The White House, lawmakers from both parties, and federal agencies are all working on bills or projects to constrain potential downsides of the tech.
“We want to make sure we’re asking the accountability questions now because our job is going to get more difficult when we encounter AI systems that are more capable,” GAO chief data scientist Taka Ariga says. Despite the recent efforts of lawmakers and officials like Ariga, some policy experts say the US agencies and Congress still need to invest more in adapting to the age of AI.
In a recent report, Georgetown’s CSET outlined scary but plausible “AI accidents” to encourage lawmakers to work more urgently on AI safety research and standards. Its hypothetical disasters included a skin cancer app misdiagnosing Black people at higher rates, leading to unnecessary deaths, or mapping apps steering drivers into the path of wildfires. The Brookings Institution’s director of governance studies, Darrell West, recently called for the revival of the Office of Technology Assessment, shut down 25 years ago, to provide lawmakers with independent research on new technologies such as AI.
Members of Congress from both parties have attempted to bring back the OTA in recent years. They include Takano, who says it could help Congress be more proactive in tackling challenges raised by algorithms. “We need OTA or something like it to help members anticipate where technology is going to challenge democratic institutions, or the justice system, or political stability,” he says. . . . full article at Wired
ZipRecruiter, CareerBuilder, LinkedIn—most of the world’s biggest job search sites use AI to match people with job openings. But the algorithms don’t always play fair.
excerpt: For example, while men are more likely to apply for jobs that require work experience beyond their qualifications, women tend to only go for jobs in which their qualifications match the position’s requirements. The algorithm interprets this variation in behavior and adjusts its recommendations in a way that inadvertently disadvantages women.
“You might be recommending, for example, more senior jobs to one group of people than another, even if they’re qualified at the same level,” Jersin says. “Those people might not get exposed to the same opportunities. And that’s really the impact that we’re talking about here.”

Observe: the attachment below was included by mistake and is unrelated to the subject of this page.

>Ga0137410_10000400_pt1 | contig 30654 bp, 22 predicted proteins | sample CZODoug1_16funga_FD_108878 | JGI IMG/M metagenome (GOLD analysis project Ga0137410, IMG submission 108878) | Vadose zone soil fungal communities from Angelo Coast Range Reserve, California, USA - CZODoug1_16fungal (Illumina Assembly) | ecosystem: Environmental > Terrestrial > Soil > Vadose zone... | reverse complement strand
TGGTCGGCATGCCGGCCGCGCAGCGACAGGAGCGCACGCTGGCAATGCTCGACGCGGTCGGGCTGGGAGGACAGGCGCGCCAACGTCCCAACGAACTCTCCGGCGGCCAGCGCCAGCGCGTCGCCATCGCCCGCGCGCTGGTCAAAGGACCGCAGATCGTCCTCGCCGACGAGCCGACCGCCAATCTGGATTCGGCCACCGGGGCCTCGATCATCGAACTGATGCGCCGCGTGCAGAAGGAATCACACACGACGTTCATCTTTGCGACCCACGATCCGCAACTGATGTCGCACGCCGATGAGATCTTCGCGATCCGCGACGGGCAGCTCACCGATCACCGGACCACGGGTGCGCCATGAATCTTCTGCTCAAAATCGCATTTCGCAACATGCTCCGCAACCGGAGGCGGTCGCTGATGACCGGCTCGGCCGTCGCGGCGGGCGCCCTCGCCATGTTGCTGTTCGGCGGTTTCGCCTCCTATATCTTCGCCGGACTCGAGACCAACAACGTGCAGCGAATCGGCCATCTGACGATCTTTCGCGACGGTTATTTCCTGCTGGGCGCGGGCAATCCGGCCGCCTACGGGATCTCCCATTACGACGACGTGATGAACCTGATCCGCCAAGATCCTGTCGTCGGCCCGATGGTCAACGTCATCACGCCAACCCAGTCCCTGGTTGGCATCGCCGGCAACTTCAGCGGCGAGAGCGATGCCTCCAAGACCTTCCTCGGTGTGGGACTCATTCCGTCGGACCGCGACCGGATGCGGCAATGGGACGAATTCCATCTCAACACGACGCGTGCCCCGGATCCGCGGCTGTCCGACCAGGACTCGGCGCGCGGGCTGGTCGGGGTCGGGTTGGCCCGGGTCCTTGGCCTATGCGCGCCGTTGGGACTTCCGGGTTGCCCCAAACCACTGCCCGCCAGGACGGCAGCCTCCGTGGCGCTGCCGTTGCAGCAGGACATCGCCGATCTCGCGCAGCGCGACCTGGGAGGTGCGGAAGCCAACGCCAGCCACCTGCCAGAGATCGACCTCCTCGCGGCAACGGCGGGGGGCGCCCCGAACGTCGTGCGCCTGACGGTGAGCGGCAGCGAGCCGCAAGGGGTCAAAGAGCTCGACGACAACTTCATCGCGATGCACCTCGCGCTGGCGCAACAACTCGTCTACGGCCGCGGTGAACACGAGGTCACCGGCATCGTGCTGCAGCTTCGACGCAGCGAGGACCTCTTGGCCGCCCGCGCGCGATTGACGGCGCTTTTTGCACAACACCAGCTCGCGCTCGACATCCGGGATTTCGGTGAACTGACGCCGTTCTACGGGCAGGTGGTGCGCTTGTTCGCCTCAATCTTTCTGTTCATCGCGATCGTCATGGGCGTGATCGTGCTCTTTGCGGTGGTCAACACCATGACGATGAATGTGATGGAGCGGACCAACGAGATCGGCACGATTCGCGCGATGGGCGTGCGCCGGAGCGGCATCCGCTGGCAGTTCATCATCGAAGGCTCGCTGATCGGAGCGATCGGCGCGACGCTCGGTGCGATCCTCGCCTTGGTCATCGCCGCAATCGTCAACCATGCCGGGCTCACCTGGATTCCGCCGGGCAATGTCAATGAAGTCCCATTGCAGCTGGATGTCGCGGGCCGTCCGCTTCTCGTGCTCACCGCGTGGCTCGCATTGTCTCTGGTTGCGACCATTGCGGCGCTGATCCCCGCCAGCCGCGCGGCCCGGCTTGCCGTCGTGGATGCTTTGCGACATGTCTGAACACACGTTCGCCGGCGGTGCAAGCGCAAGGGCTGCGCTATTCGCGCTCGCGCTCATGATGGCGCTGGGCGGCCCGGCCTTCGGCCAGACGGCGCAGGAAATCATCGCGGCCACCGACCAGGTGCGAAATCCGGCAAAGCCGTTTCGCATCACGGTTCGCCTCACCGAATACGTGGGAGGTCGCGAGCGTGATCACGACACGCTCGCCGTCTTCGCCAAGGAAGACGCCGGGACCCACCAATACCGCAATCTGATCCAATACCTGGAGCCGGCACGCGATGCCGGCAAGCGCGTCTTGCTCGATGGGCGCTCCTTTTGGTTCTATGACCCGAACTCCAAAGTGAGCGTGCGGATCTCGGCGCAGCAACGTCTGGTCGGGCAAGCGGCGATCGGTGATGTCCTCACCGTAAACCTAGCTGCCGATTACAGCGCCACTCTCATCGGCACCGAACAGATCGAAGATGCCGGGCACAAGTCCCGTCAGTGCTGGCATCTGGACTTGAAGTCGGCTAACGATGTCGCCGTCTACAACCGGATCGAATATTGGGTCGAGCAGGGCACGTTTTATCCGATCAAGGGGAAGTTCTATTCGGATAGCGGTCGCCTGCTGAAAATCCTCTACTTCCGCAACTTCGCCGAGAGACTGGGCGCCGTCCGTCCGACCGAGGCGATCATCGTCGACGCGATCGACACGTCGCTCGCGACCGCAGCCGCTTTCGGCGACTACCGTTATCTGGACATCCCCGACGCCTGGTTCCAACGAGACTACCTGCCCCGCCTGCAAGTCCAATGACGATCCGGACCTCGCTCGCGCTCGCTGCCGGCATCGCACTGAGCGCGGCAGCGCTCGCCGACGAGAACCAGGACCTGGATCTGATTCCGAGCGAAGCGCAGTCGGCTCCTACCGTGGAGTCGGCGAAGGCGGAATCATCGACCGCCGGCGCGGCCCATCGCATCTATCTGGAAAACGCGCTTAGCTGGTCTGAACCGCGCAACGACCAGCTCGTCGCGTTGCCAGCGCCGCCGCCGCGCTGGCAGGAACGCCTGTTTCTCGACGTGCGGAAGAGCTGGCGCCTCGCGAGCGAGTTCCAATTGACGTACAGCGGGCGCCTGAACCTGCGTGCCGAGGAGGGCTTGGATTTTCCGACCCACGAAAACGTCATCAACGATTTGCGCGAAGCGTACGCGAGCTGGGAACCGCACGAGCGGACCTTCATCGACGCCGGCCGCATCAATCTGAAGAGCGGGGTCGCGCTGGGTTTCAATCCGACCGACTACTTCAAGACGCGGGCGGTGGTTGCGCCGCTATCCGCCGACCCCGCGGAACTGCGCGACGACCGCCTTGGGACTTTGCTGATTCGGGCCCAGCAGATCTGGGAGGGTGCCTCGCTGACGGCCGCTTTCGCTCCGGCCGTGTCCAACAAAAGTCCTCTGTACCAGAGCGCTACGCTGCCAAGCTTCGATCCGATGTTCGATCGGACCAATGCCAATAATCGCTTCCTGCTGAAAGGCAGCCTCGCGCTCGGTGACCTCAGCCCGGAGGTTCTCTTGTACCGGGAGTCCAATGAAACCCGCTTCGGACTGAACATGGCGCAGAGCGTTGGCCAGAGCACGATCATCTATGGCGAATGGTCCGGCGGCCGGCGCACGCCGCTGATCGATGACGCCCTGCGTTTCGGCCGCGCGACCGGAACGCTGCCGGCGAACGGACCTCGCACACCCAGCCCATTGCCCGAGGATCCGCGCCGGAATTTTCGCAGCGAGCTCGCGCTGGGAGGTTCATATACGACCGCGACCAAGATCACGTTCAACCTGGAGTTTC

Men also include more skills on their résumés at a lower degree of proficiency than women, and they often engage more aggressively with recruiters on the platform.
To address such issues, Jersin and his team at LinkedIn built a new Ai designed to produce more representative results and deployed it in 2018. It was essentially a separate algorithm designed to counteract recommendations skewed toward a particular group. The new AI ensures that before referring the matches curated by the original engine, the recommendation system includes a representative distribution of users across gender.
Kan says Monster, which lists 5 to 6 million jobs at any given time, also incorporates behavioral data into its recommendations but doesn’t correct for bias in the same way that LinkedIn does. Instead, the marketing team focuses on getting users from diverse backgrounds signed up for the service, and the company then relies on employers to report back and tell Monster whether or not it passed on a representative set of candidates. . . . full story here
Directive comes as ransomware is exposing the fragility of critical supply chains
The Justice Department has created a task force to centrally track and coordinate all federal cases involving ransomware or related types of cybercrime, such as botnets, money laundering, and bulletproof hosting.
“To ensure we can make necessary connections across national and global cases and investigations… we must enhance and centralize our internal tracking of investigations and prosecutions of ransomware groups and the infrastructure and networks that allow the threats to persist,” Deputy Attorney General Lisa Monaco told US attorneys throughout the country on Thursday. She issued the directive in a memo that was first reported by Reuters. Investigators in field offices around the country would be expected to share information as well. The new directive applies not just to cases or investigations involving ransomware but a host of related scourges, including:
5-21-21: Amazon and others are indefinitely suspending police use of face recognition products, but proposed legislation could make bans bigger or more permanent.
On May 17, Amazon announced it would extend its moratorium indefinitely, joining competitors IBM and Microsoft in self-regulated purgatory. The move is a nod at the political power of the groups fighting to curb the technology—and recognition that new legislative battle grounds are starting to emerge. Many believe that substantial federal legislation is likely to come soon.
“People are exhausted” – The past year has been pivotal for face recognition, with revelations of the technology’s role in false arrests, and bans on it put in place by almost two dozen cities and seven states across the US. But the momentum has been shifting for some time.
In 2018, AI researchers published a study comparing the accuracy of commercial facial recognition software from IBM, Microsoft, and Face++. Their work found that the technology identified lighter-skinned men much more accurately than darker-skinned women; IBM’s system scored the worst, with a 34.4% difference in error rate between the two groups. Also in 2018, the ACLU tested Amazon’s Rekognition and found that it misidentified 28 members of Congress as criminals—an error disproportionately affecting people of color. The organization wrote its own open letter to Amazon, demanding that the company ban government use of the technology, as did the Congressional Black Caucus—but Amazon made no changes. . . . full story here at MIT Technology Review